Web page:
in Review

Inside Out

I feel like this is something I’ve become more acutely aware of recently — possibly because I don’t have a job in which I am asked to do one mundane thing over and over again over the course of a given day and am therefore forced to compartmentalize the state of my own psyche — but basically, everyday is a god damn emotional roller coaster.  One minute I’ll be pissed off because some jerk-off in the lane next to me cut off, while moments later I’ll hear some amazing song on the radio that I haven’t thought about in years which will arouse every little bit of my pleasure centers, and then I’ll come hurtling back to Earth once I remember that moneything I gotta go do before I get home.  Anyways, I’m acting like this is somehow unique to me, which of course it’s not.  We all deal with a whole wide range of emotions over the stretch of one day unless we are either irreversibly depressed or perpetually, cloyingly upbeat, but in most cases, each emotion is constantly struggling for dominance over the control panels of our brain.  Which of course brings us to the ingenious conceit of Pixar’s new film Inside Out.

The conceit I’m talking about involves the inner workings of a young-ish girl named Riley, whose brain is controlled by anthropomorphized representations of Riley’s emotions, known as Joy (voiced by the indomitable Amy Poehler), Sadness (Phyllis Smith), Fear (Bill Hader), Disgust (Mindy Kaling), and Anger (who else but Lewis Black).  These emotions are then sent scrambling, as Joy along with the understandably burdensome Sadness find themselves lost in the nether-regions of Riley’s mind after Riley’s family moves to San Francisco from Minnesota (which just happen to be the two places in the U.S. other than Seattle that I equate with home, and further prove how easily this film was able to wrap it’s arms around me).  We then get the internal and external repercussions of Riley trying to cope with having these less seemly emotions at the helm of her brain, while Joy, with the help of Riley’s former imaginary friend (voiced by the always welcome Richard Kind) attempt to make an arduous trek back towards happiness.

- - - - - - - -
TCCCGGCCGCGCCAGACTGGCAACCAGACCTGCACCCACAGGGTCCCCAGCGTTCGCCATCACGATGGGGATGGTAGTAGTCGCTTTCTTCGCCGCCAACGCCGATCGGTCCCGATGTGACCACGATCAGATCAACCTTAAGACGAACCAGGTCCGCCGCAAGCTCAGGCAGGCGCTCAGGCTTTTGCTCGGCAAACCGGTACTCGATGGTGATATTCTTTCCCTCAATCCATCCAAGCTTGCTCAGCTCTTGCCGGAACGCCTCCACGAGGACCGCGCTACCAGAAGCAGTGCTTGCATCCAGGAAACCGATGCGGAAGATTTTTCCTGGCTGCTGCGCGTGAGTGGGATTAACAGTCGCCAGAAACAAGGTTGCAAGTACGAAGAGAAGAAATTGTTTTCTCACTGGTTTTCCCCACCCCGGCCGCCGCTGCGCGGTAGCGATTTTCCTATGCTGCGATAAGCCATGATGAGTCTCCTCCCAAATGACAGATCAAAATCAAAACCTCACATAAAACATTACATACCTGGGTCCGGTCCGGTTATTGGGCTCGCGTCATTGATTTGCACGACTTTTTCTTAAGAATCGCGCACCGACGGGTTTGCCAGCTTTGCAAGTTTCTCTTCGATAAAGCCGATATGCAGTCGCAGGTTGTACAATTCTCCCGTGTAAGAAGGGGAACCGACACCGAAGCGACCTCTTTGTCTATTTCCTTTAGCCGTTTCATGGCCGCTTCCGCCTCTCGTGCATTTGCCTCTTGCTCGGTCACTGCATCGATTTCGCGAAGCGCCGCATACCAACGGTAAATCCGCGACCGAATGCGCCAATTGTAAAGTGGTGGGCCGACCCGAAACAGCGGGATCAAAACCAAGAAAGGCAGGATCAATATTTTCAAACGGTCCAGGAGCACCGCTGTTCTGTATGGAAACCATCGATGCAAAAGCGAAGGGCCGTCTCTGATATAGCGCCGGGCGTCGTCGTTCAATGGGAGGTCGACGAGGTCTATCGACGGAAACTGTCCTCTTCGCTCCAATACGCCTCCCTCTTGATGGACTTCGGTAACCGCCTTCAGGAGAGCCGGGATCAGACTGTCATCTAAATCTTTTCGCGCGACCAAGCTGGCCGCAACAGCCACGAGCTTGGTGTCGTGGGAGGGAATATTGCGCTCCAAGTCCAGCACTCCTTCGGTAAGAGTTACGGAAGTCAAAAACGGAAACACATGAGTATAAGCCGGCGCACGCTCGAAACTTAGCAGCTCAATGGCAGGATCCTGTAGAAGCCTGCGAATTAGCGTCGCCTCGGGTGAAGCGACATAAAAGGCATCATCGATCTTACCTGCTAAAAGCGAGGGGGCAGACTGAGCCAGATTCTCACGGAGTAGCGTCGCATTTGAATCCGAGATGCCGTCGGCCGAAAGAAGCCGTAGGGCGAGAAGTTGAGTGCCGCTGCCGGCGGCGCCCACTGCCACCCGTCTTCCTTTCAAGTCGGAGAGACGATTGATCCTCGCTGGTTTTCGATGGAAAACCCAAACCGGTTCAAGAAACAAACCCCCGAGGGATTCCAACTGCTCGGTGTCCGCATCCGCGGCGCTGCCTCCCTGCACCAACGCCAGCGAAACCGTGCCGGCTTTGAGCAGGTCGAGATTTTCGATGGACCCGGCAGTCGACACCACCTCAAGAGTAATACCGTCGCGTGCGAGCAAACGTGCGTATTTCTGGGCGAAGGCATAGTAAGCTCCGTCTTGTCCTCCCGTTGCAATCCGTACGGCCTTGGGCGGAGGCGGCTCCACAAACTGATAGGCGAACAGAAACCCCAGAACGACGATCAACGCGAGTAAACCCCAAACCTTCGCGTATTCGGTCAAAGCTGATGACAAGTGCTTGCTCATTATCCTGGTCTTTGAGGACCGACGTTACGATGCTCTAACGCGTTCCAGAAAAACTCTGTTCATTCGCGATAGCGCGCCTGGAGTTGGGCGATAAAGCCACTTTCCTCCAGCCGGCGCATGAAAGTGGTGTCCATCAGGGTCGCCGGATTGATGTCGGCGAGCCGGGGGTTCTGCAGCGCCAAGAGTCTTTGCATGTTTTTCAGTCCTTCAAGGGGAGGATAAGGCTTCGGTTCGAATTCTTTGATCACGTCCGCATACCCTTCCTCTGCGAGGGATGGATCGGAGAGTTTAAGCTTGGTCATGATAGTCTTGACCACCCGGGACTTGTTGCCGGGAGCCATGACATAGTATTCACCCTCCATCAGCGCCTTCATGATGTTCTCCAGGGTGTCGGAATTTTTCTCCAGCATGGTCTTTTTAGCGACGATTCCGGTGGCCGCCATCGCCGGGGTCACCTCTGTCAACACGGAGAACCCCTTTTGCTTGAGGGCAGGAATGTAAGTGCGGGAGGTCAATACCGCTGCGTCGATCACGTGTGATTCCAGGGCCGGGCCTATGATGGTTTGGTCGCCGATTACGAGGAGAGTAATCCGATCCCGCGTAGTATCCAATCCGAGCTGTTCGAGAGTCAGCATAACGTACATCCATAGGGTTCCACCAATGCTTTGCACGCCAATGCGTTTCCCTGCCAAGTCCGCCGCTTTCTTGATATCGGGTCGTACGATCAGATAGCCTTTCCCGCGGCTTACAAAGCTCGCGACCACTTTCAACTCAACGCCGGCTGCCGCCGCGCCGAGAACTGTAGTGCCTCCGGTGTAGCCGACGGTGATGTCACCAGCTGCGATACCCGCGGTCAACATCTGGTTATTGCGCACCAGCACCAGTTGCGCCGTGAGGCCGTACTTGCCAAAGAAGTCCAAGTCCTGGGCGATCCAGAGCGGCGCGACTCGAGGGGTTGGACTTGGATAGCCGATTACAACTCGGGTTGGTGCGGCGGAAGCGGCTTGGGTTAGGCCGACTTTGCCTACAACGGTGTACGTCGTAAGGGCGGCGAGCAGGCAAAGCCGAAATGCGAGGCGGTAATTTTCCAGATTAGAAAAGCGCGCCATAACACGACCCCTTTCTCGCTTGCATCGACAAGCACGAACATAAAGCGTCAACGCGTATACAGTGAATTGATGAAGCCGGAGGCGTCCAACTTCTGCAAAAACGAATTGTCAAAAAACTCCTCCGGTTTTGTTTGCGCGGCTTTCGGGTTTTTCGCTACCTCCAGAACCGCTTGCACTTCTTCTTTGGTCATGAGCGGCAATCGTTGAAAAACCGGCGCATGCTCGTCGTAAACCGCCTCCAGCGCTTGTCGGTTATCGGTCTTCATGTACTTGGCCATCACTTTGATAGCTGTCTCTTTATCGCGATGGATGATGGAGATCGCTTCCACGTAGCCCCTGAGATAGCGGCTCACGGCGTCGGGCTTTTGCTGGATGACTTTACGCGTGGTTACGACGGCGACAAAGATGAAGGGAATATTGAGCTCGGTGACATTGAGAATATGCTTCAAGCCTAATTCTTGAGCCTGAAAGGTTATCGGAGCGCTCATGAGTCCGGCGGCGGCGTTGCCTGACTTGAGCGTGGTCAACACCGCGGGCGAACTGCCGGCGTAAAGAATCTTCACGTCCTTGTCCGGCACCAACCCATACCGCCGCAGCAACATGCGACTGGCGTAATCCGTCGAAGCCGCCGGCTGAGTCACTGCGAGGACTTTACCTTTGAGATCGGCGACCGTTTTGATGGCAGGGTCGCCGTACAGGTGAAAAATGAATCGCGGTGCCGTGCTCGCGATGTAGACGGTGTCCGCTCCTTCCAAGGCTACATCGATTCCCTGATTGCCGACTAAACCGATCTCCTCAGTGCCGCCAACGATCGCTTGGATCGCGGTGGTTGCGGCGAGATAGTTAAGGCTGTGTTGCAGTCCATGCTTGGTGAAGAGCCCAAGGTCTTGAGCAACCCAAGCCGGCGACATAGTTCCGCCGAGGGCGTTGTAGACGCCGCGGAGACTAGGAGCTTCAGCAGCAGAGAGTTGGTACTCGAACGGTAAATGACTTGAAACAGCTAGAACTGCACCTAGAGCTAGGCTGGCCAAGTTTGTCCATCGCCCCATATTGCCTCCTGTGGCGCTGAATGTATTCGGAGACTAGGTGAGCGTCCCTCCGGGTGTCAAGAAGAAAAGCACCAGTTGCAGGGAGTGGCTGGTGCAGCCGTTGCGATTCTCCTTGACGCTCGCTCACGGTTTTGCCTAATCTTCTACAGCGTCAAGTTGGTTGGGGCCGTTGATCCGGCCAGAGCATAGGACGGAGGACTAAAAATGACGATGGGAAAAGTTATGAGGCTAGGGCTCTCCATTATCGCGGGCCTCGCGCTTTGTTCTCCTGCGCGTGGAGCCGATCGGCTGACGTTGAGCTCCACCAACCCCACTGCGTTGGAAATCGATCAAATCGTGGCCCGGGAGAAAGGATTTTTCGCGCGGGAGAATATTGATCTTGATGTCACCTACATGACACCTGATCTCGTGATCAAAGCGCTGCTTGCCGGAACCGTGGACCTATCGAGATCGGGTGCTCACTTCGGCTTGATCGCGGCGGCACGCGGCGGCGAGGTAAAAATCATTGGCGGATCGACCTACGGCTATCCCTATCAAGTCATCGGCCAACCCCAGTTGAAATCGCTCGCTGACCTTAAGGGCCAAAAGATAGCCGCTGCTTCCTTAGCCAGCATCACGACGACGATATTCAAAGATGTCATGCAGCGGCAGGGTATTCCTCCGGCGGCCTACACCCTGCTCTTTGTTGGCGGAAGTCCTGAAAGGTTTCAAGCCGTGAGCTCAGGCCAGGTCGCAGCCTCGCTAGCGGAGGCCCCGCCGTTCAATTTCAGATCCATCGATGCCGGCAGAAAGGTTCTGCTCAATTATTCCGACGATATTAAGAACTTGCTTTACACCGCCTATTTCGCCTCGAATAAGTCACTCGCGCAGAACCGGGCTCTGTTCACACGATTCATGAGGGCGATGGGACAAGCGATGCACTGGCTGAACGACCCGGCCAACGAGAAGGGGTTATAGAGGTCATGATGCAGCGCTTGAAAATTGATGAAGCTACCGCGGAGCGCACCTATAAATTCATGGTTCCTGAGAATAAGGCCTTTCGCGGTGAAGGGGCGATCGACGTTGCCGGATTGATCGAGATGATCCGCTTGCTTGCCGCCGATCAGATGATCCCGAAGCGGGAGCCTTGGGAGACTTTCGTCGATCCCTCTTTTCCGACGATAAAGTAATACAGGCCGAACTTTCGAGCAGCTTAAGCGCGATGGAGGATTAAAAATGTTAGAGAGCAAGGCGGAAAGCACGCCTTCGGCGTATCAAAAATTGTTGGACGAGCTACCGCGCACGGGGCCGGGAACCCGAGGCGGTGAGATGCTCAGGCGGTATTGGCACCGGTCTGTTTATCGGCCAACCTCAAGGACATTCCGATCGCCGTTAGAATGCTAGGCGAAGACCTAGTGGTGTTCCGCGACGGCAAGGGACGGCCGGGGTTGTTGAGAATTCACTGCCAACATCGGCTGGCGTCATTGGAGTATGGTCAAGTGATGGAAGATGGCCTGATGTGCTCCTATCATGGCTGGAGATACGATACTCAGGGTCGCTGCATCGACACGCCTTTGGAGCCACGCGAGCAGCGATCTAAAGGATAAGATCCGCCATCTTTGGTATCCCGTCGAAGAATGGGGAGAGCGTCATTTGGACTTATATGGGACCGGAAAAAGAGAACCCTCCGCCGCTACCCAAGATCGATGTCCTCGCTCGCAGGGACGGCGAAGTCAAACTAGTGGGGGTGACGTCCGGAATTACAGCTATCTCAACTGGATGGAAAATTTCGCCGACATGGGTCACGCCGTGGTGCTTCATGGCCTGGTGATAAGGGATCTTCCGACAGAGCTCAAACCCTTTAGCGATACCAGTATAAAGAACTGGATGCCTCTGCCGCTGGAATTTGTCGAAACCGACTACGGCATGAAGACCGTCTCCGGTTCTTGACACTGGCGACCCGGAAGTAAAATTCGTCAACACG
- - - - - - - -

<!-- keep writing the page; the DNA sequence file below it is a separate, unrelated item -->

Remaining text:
If there were any worries that Pixar had lost its touch in the past few years, they’re pretty much obliterated in the first half hour of this film.  Inside Out is classic Pixar, in that it has a high-concept premise combined with a deep understanding of human nature, but wrapped up in a funny, charming package filled with colorful, imaginative animation.  Also, the character of Joy feels like one of those classic Pixar characters in that she’s a fully-realized, living, breathing creation, and seems like the perfect animated extension of its voice actor, Amy Poehler, who at this point I might feel comfortable declaring as my favorite human on Earth (as I said, this movie clearly wants me specifically to like it).

But as much as this film does all the things right that I would want it to do right, I do feel like it does maybe lose a tad bit of steam in its second act, which to be fair, is maybe inevitable considering the blissfully high-minded wonder it evokes in its first.  I suppose I couldn’t help but be reminded of Wreck-It Ralph and other not-quite-Pixar level animated movies, in which our hero is forced to make their way through a bunch of colorful sub-worlds in order to find their way home.  Granted, this slight familiarity is solved by us constantly getting a look at the reality of Riley coping with her new home, and the awkward difficulties of being a lost kid in a place you don’t understand.  It’s pretty affecting stuff, and combined with the film’s more fantastical sequences and surprising wit, it creates a feel and a tone that you’d have to be a raging asshole to not enjoy on at least some emotional level.

In the early years of this blog, I was for some reason given the designation of being the “Pixar guy”, meaning that every time a Pixar movie had to be reviewed, I was the one to do it.  I don’t think it had anything to do with me liking Pixar movies more than anyone else necessarily — it just kind of happened that way.  Anyways, it’s been a while since I’ve gotten to review a new Pixar movie, due to their recent combo of a half-baked sequel and prequel that I didn’t even bother seeing, along with the just-ok Brave, which I nor anyone else decided to review (I think we talked about it on a podcast at some point).  However, with Inside Out, I can only hope that this will mark a new resurgence in quality films from the venerable animation studio, since seeing this movie reminded me what a special thing it is to see a Pixar film in the theater.  Because where else in this day and age are we given the opportunity to see a completely original, non-franchise-driven story being told on the big screen, featuring a good dose of heart and humanity, but while also being made for a mass audience?  Nowhere, and for that I’ll just say, guys, it’s good to have you back.